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Replying to Vijay's "Who understands Microsoft Licensing?" blog - why I think he is right and wrong

Nothing like a blog entry on licensing to stir the people into action. Vijay posted a "small" post - Who understands Microsoft Licensing?. I'm now going to respond to both the main blog post and also some of the comments. I highly recommend you read the entry, the comments (some are included below, also for comment) and the linked blogs, especially the entry by Adam at Sorting out the complexity of Microsoft Volume Licensing as well as the others

My conclusion to this question is that hardly anyone understands Microsoft Licensing. I’ve been to quite a few Microsoft Partner events and when the above question above is asked there is usually a very low number of businesses who say they understand it. This feedback is given time and time again but nothing really changes. The solution isn’t explaining it over and over again or writing Licensing Reseller Handbooks. If you can't explain something to a customer in a very succint way, then it’s just a waste of time and if as an organisation you have to employ an army of people and distributors to support this, then something is fundamentally wrong.

Most people who don't understand licensing don't spend the time required to actually try - I mean, I've been on 1 course, maybe fired off 20-30 e-mails over the last 7 years, yet I answer almost every licensing question I am asked. I'm no super hero, I've just put in the same level of effort to understand licensing as I did when I moved from Unix to Windows. I decided it was a technical problem I needed to understand and solve. Sometimes it still trips me up, but so does hardware and software, so no different there.

Explaining licensing to a customer should be succinct, but the details of how it works will take longer - this is no different to anything else you sell. Explaining to a customer what you do to install a SBS server, the reasons for it, how it works etc would take several books worth to do. Saying you need to buy software to facilitate these aspects of your solution should be simple, even if it includes stating some of the benefits they could or should use and when extra payments might be required.

One aspect of Microsoft Licensing that just annoys me so much is the CAL (Client Access License) and something which Linux doesn’t have. A customer having made an investment in a server based solution then has to pay just to connect additional devices and users. I think this is punitive and leaves a lot of resentment with customers. I don’t know what fraction of Microsoft’s revenue is based on CALs but I think it is fundamentally bad. Why can’t someone at Microsoft be more imaginative and creative with licensing and put an end to all the bearaucratic structures they have built around licensing and which they know still don’t work properly. Ultimately you can’t serve your customer in the way you wish. Microsoft doesn’t have just one type of CAL is has about three which I know of, User CAL, Device CAL and Core CAL.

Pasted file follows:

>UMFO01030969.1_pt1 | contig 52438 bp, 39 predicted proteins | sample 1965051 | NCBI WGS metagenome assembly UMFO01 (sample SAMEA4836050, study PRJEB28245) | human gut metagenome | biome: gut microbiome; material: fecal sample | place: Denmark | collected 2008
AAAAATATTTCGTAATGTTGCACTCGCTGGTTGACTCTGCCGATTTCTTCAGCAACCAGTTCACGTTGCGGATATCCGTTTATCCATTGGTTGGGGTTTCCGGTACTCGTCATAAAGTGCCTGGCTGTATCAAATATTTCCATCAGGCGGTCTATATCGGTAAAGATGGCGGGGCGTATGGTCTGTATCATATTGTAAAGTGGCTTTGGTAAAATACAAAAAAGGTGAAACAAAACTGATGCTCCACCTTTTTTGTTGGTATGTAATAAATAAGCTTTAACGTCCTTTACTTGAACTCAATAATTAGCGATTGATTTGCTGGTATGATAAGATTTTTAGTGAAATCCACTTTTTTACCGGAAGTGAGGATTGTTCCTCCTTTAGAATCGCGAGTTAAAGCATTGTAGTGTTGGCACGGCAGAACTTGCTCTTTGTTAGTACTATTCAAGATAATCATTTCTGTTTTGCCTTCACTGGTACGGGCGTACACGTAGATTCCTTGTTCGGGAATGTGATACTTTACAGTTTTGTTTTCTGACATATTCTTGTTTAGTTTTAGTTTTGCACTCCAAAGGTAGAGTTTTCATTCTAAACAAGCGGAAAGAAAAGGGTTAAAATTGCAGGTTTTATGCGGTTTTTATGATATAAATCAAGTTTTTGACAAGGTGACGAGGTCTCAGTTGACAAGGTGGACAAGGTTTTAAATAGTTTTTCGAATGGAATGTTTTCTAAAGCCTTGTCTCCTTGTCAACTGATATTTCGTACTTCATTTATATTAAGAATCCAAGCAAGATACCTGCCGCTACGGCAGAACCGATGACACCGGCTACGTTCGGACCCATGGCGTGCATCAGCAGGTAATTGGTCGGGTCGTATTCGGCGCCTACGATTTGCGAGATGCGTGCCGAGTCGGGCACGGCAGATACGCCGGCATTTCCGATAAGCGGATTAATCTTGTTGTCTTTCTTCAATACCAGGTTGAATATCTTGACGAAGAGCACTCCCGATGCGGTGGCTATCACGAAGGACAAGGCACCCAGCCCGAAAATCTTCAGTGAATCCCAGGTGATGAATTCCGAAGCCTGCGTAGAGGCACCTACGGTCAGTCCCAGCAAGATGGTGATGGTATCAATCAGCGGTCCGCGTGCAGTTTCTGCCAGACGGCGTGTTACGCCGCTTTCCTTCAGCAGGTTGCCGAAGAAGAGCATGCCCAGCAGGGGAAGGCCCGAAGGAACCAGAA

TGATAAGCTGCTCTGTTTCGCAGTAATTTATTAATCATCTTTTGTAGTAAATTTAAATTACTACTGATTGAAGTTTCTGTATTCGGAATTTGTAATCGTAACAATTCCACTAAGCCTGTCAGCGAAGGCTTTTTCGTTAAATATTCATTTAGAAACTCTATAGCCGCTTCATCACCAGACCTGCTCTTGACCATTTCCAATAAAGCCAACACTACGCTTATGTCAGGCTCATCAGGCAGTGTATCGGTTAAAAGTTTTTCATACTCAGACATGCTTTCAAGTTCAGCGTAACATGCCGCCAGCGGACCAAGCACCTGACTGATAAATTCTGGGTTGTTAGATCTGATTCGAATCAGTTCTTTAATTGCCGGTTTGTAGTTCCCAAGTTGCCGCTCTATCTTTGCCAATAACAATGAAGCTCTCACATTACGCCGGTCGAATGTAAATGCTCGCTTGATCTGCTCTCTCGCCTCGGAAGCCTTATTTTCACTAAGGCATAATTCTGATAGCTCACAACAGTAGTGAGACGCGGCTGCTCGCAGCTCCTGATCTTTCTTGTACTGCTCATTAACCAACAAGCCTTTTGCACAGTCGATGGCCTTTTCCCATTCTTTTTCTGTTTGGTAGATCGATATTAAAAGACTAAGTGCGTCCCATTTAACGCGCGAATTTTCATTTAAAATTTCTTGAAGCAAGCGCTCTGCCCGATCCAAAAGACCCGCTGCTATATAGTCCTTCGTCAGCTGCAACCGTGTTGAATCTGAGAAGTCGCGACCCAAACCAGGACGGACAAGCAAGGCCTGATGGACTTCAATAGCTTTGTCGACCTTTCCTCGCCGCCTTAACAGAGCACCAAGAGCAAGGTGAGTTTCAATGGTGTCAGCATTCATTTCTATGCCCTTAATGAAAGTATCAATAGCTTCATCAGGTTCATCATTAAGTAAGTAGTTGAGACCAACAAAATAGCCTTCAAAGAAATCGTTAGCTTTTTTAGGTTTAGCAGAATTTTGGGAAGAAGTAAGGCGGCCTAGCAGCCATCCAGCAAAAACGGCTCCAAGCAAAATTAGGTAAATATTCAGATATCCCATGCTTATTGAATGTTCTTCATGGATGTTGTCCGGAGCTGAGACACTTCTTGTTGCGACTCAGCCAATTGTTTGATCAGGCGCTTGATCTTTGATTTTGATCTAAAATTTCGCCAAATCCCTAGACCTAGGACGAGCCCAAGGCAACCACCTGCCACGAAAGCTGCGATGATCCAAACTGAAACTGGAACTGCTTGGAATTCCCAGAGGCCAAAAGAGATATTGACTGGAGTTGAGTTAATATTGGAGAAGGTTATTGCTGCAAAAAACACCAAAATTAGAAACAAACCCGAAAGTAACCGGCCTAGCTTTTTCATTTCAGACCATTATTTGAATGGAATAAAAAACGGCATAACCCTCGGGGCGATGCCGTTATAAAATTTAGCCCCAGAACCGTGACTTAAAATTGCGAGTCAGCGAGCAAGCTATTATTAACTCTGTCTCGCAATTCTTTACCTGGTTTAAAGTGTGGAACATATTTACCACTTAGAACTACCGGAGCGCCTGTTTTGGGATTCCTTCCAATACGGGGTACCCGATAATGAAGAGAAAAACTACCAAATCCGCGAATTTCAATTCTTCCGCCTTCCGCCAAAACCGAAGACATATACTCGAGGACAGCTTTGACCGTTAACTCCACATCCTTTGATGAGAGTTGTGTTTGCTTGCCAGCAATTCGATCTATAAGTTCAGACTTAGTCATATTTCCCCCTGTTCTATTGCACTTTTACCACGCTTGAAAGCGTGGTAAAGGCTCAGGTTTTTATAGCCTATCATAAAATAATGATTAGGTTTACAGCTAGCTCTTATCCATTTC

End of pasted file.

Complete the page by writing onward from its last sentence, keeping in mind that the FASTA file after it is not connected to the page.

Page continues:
So let me get this right, skip the CAL to reduce the cost of a solution when a user wants to expand... Oh, so all expansion should be free, so why not make the software free for additional users and the services you provide? No, so just you have a right to charge for the extra business benefit your customer is paying for? No, OK, so lets stick to the CAL. We used to have much simpler licensing, and then it was more restrictive - perhaps we should just charge £100K per server and you can load anything from a long list on it and not pay for CALs? Well, not really.. perhaps we need to charge differently if it is devices or users. For most products the cost is lower for devices. Why, you may ask, is this not the case for SBS - 1) to simplify and 2) because in many cases it is 1 user, 1 device. Core CAL is a way to buy CALs for several products that people often want to buy together, in 1 block and with a lower price - surely you would advocate 1 CAL to cover a common set of products rather than requiring 3 or 4 CALs to be bought? Isn't this the very simplification you were seeking?

The sad thing is that nothing will change and I’ll attend more events where Microsoft Executives will ask us all whether we understand Licensing and they’ll get the same answer and nothing will change.

As the comments below stated - IF people would attend the training, then the problem goes away, however licensing is NOT enough of a problem to stop people delivering a solution, so they don't.